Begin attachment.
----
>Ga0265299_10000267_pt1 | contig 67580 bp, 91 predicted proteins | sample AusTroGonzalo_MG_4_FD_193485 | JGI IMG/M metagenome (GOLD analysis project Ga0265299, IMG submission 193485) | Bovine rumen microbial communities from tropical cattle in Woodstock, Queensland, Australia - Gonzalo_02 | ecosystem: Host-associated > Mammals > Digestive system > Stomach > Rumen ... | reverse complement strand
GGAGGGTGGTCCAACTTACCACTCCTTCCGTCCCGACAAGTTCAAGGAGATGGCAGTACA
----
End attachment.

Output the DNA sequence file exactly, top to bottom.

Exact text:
>Ga0265299_10000267_pt1 | contig 67580 bp, 91 predicted proteins | sample AusTroGonzalo_MG_4_FD_193485 | JGI IMG/M metagenome (GOLD analysis project Ga0265299, IMG submission 193485) | Bovine rumen microbial communities from tropical cattle in Woodstock, Queensland, Australia - Gonzalo_02 | ecosystem: Host-associated > Mammals > Digestive system > Stomach > Rumen ... | reverse complement strand
GGAGGGTGGTCCAACTTACCACTCCTTCCGTCCCGACAAGTTCAAGGAGATGGCAGTACA